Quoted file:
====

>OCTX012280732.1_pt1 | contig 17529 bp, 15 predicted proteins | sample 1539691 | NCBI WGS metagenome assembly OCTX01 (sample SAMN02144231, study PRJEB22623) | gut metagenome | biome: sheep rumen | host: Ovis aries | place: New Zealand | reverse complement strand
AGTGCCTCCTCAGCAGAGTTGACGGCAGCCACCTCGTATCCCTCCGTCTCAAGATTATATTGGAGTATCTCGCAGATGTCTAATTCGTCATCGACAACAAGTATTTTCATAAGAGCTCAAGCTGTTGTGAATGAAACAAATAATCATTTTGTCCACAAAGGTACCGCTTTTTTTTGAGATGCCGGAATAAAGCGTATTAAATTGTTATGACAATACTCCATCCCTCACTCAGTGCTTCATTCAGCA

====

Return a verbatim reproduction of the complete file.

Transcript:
>OCTX012280732.1_pt1 | contig 17529 bp, 15 predicted proteins | sample 1539691 | NCBI WGS metagenome assembly OCTX01 (sample SAMN02144231, study PRJEB22623) | gut metagenome | biome: sheep rumen | host: Ovis aries | place: New Zealand | reverse complement strand
AGTGCCTCCTCAGCAGAGTTGACGGCAGCCACCTCGTATCCCTCCGTCTCAAGATTATATTGGAGTATCTCGCAGATGTCTAATTCGTCATCGACAACAAGTATTTTCATAAGAGCTCAAGCTGTTGTGAATGAAACAAATAATCATTTTGTCCACAAAGGTACCGCTTTTTTTTGAGATGCCGGAATAAAGCGTATTAAATTGTTATGACAATACTCCATCCCTCACTCAGTGCTTCATTCAGCA